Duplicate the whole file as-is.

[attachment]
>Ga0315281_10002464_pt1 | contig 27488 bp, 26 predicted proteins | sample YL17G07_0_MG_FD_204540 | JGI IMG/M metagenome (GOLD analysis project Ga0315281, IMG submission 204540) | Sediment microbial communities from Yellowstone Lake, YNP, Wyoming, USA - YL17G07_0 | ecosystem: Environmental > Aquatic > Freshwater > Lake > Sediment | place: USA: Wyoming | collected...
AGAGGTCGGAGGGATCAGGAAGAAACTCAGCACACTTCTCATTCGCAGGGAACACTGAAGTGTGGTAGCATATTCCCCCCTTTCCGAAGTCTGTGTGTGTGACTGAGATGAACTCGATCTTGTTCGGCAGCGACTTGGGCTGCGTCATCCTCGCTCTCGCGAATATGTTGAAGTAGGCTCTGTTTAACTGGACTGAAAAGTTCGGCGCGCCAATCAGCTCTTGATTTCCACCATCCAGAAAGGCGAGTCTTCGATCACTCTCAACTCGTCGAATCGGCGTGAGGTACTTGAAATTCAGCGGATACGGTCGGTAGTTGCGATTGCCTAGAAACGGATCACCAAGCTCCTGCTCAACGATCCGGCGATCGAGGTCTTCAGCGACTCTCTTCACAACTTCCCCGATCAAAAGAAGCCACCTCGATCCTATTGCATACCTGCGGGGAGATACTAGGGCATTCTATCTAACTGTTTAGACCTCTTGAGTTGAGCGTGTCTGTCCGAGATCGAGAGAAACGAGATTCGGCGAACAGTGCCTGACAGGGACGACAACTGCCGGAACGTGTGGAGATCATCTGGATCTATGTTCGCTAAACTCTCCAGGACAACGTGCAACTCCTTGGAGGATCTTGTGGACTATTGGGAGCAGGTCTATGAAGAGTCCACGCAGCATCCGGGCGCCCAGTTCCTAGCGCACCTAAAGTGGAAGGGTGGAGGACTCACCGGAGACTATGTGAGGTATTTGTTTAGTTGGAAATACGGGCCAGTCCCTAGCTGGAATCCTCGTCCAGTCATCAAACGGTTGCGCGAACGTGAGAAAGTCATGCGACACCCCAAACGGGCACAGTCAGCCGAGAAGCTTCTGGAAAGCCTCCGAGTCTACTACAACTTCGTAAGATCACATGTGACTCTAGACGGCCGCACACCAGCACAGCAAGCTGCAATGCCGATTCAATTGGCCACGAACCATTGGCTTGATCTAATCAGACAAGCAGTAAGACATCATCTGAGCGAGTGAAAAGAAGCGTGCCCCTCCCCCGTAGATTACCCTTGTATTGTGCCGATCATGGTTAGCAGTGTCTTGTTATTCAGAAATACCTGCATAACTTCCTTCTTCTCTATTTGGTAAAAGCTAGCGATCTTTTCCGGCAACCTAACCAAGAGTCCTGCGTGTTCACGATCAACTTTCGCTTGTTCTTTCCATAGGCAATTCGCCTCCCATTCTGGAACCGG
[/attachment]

>Ga0315281_10002464_pt1 | contig 27488 bp, 26 predicted proteins | sample YL17G07_0_MG_FD_204540 | JGI IMG/M metagenome (GOLD analysis project Ga0315281, IMG submission 204540) | Sediment microbial communities from Yellowstone Lake, YNP, Wyoming, USA - YL17G07_0 | ecosystem: Environmental > Aquatic > Freshwater > Lake > Sediment | place: USA: Wyoming | collected...
AGAGGTCGGAGGGATCAGGAAGAAACTCAGCACACTTCTCATTCGCAGGGAACACTGAAGTGTGGTAGCATATTCCCCCCTTTCCGAAGTCTGTGTGTGTGACTGAGATGAACTCGATCTTGTTCGGCAGCGACTTGGGCTGCGTCATCCTCGCTCTCGCGAATATGTTGAAGTAGGCTCTGTTTAACTGGACTGAAAAGTTCGGCGCGCCAATCAGCTCTTGATTTCCACCATCCAGAAAGGCGAGTCTTCGATCACTCTCAACTCGTCGAATCGGCGTGAGGTACTTGAAATTCAGCGGATACGGTCGGTAGTTGCGATTGCCTAGAAACGGATCACCAAGCTCCTGCTCAACGATCCGGCGATCGAGGTCTTCAGCGACTCTCTTCACAACTTCCCCGATCAAAAGAAGCCACCTCGATCCTATTGCATACCTGCGGGGAGATACTAGGGCATTCTATCTAACTGTTTAGACCTCTTGAGTTGAGCGTGTCTGTCCGAGATCGAGAGAAACGAGATTCGGCGAACAGTGCCTGACAGGGACGACAACTGCCGGAACGTGTGGAGATCATCTGGATCTATGTTCGCTAAACTCTCCAGGACAACGTGCAACTCCTTGGAGGATCTTGTGGACTATTGGGAGCAGGTCTATGAAGAGTCCACGCAGCATCCGGGCGCCCAGTTCCTAGCGCACCTAAAGTGGAAGGGTGGAGGACTCACCGGAGACTATGTGAGGTATTTGTTTAGTTGGAAATACGGGCCAGTCCCTAGCTGGAATCCTCGTCCAGTCATCAAACGGTTGCGCGAACGTGAGAAAGTCATGCGACACCCCAAACGGGCACAGTCAGCCGAGAAGCTTCTGGAAAGCCTCCGAGTCTACTACAACTTCGTAAGATCACATGTGACTCTAGACGGCCGCACACCAGCACAGCAAGCTGCAATGCCGATTCAATTGGCCACGAACCATTGGCTTGATCTAATCAGACAAGCAGTAAGACATCATCTGAGCGAGTGAAAAGAAGCGTGCCCCTCCCCCGTAGATTACCCTTGTATTGTGCCGATCATGGTTAGCAGTGTCTTGTTATTCAGAAATACCTGCATAACTTCCTTCTTCTCTATTTGGTAAAAGCTAGCGATCTTTTCCGGCAACCTAACCAAGAGTCCTGCGTGTTCACGATCAACTTTCGCTTGTTCTTTCCATAGGCAATTCGCCTCCCATTCTGGAACCGG